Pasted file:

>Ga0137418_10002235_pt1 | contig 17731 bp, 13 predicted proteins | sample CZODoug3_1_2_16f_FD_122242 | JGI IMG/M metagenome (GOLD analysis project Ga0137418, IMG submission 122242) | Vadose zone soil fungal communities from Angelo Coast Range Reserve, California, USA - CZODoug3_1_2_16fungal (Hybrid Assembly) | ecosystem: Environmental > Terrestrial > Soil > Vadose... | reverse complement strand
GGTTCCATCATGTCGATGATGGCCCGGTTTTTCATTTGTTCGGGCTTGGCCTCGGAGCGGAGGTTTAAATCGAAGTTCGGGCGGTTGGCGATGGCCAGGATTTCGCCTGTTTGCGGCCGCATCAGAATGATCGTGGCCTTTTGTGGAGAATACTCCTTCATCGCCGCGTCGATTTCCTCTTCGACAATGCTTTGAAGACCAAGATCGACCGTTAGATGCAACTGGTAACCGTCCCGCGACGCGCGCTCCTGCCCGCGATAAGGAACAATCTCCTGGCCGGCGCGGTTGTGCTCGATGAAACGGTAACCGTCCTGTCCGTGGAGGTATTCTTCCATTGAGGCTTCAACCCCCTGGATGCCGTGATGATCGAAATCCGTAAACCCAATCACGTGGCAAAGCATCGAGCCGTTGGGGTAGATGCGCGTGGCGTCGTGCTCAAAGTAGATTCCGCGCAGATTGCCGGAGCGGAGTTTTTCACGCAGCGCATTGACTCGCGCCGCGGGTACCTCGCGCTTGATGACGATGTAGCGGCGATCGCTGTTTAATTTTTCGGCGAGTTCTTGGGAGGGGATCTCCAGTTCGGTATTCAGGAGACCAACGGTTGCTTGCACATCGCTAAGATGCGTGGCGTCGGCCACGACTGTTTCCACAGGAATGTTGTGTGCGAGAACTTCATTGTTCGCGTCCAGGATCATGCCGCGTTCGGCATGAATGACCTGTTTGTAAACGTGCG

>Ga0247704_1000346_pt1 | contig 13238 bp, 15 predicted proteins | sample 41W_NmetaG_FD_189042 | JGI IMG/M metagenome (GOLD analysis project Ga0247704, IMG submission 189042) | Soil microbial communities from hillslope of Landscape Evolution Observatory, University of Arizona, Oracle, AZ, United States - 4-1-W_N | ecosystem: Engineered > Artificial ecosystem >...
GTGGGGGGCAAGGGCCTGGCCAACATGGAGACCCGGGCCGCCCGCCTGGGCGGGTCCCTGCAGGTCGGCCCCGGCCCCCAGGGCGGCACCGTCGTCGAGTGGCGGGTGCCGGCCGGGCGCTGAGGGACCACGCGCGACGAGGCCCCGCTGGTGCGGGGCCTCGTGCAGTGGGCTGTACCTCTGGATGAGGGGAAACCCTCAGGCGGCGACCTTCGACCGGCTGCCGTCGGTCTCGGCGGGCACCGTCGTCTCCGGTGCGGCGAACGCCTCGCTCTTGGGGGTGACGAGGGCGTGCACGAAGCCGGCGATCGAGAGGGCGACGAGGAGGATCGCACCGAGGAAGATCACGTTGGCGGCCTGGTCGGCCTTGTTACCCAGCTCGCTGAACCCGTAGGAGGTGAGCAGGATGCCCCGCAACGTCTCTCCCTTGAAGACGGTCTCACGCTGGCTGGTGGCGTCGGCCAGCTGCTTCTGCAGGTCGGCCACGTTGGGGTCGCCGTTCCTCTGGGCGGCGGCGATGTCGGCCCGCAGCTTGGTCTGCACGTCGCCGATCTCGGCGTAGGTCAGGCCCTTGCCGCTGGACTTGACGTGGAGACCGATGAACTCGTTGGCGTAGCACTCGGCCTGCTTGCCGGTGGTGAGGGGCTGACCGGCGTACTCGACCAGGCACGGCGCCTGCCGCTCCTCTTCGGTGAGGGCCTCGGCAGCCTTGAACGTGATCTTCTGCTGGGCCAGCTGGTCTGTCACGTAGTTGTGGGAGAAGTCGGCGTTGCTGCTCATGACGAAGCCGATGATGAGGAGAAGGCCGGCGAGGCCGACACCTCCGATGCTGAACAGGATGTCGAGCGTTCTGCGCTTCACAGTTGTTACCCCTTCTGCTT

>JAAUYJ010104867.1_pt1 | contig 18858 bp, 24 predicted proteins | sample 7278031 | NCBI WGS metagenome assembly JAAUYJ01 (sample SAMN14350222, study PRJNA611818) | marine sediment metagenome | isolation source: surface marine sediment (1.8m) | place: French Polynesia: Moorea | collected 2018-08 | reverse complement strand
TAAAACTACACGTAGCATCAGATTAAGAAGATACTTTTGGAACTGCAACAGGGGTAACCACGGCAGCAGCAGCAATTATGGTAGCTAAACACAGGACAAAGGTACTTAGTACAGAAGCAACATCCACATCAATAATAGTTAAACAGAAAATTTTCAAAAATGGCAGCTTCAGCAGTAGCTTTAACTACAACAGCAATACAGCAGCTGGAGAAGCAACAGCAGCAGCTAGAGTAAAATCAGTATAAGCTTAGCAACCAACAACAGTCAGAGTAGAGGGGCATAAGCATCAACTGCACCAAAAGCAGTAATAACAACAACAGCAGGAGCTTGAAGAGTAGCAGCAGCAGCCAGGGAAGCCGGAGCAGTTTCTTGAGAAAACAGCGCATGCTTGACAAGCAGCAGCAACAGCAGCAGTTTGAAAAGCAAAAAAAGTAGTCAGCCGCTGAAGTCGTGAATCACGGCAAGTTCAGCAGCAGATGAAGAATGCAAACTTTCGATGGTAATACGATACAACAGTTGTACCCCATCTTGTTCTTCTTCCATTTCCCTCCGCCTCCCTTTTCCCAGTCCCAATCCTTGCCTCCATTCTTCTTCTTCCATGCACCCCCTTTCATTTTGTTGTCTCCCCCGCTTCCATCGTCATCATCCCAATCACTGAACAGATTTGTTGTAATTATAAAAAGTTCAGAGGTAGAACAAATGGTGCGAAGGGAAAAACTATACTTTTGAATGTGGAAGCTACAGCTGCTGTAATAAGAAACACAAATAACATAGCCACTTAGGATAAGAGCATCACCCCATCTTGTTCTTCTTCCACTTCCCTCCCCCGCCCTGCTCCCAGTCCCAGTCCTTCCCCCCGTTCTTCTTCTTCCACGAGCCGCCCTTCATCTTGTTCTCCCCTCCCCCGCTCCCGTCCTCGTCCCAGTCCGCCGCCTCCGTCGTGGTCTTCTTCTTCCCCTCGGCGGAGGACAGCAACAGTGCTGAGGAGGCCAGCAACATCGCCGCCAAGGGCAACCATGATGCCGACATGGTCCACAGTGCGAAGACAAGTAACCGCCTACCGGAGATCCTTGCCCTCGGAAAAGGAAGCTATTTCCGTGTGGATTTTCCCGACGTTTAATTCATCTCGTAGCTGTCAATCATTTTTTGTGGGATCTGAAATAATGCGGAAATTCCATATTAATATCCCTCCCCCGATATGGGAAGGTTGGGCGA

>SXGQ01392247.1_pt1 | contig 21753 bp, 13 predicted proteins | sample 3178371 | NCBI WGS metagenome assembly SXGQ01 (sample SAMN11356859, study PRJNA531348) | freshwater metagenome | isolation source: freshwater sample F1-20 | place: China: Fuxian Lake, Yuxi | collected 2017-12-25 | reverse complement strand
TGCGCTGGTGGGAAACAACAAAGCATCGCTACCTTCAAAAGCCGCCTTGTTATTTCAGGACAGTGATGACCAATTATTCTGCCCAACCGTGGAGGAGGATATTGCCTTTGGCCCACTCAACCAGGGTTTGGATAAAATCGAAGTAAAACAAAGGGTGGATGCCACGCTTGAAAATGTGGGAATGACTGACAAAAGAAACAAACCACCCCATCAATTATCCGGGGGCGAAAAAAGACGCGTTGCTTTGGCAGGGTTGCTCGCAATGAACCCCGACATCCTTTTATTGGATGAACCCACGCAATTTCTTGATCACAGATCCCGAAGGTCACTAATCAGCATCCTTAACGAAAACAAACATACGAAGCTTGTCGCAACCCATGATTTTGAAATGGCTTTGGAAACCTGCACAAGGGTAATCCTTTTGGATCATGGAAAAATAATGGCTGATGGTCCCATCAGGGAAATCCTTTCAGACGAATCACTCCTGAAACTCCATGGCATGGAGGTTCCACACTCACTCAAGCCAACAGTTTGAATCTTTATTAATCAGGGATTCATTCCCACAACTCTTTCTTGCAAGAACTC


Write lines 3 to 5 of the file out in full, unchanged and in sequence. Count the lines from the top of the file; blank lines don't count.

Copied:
>Ga0247704_1000346_pt1 | contig 13238 bp, 15 predicted proteins | sample 41W_NmetaG_FD_189042 | JGI IMG/M metagenome (GOLD analysis project Ga0247704, IMG submission 189042) | Soil microbial communities from hillslope of Landscape Evolution Observatory, University of Arizona, Oracle, AZ, United States - 4-1-W_N | ecosystem: Engineered > Artificial ecosystem >...
GTGGGGGGCAAGGGCCTGGCCAACATGGAGACCCGGGCCGCCCGCCTGGGCGGGTCCCTGCAGGTCGGCCCCGGCCCCCAGGGCGGCACCGTCGTCGAGTGGCGGGTGCCGGCCGGGCGCTGAGGGACCACGCGCGACGAGGCCCCGCTGGTGCGGGGCCTCGTGCAGTGGGCTGTACCTCTGGATGAGGGGAAACCCTCAGGCGGCGACCTTCGACCGGCTGCCGTCGGTCTCGGCGGGCACCGTCGTCTCCGGTGCGGCGAACGCCTCGCTCTTGGGGGTGACGAGGGCGTGCACGAAGCCGGCGATCGAGAGGGCGACGAGGAGGATCGCACCGAGGAAGATCACGTTGGCGGCCTGGTCGGCCTTGTTACCCAGCTCGCTGAACCCGTAGGAGGTGAGCAGGATGCCCCGCAACGTCTCTCCCTTGAAGACGGTCTCACGCTGGCTGGTGGCGTCGGCCAGCTGCTTCTGCAGGTCGGCCACGTTGGGGTCGCCGTTCCTCTGGGCGGCGGCGATGTCGGCCCGCAGCTTGGTCTGCACGTCGCCGATCTCGGCGTAGGTCAGGCCCTTGCCGCTGGACTTGACGTGGAGACCGATGAACTCGTTGGCGTAGCACTCGGCCTGCTTGCCGGTGGTGAGGGGCTGACCGGCGTACTCGACCAGGCACGGCGCCTGCCGCTCCTCTTCGGTGAGGGCCTCGGCAGCCTTGAACGTGATCTTCTGCTGGGCCAGCTGGTCTGTCACGTAGTTGTGGGAGAAGTCGGCGTTGCTGCTCATGACGAAGCCGATGATGAGGAGAAGGCCGGCGAGGCCGACACCTCCGATGCTGAACAGGATGTCGAGCGTTCTGCGCTTCACAGTTGTTACCCCTTCTGCTT

>JAAUYJ010104867.1_pt1 | contig 18858 bp, 24 predicted proteins | sample 7278031 | NCBI WGS metagenome assembly JAAUYJ01 (sample SAMN14350222, study PRJNA611818) | marine sediment metagenome | isolation source: surface marine sediment (1.8m) | place: French Polynesia: Moorea | collected 2018-08 | reverse complement strand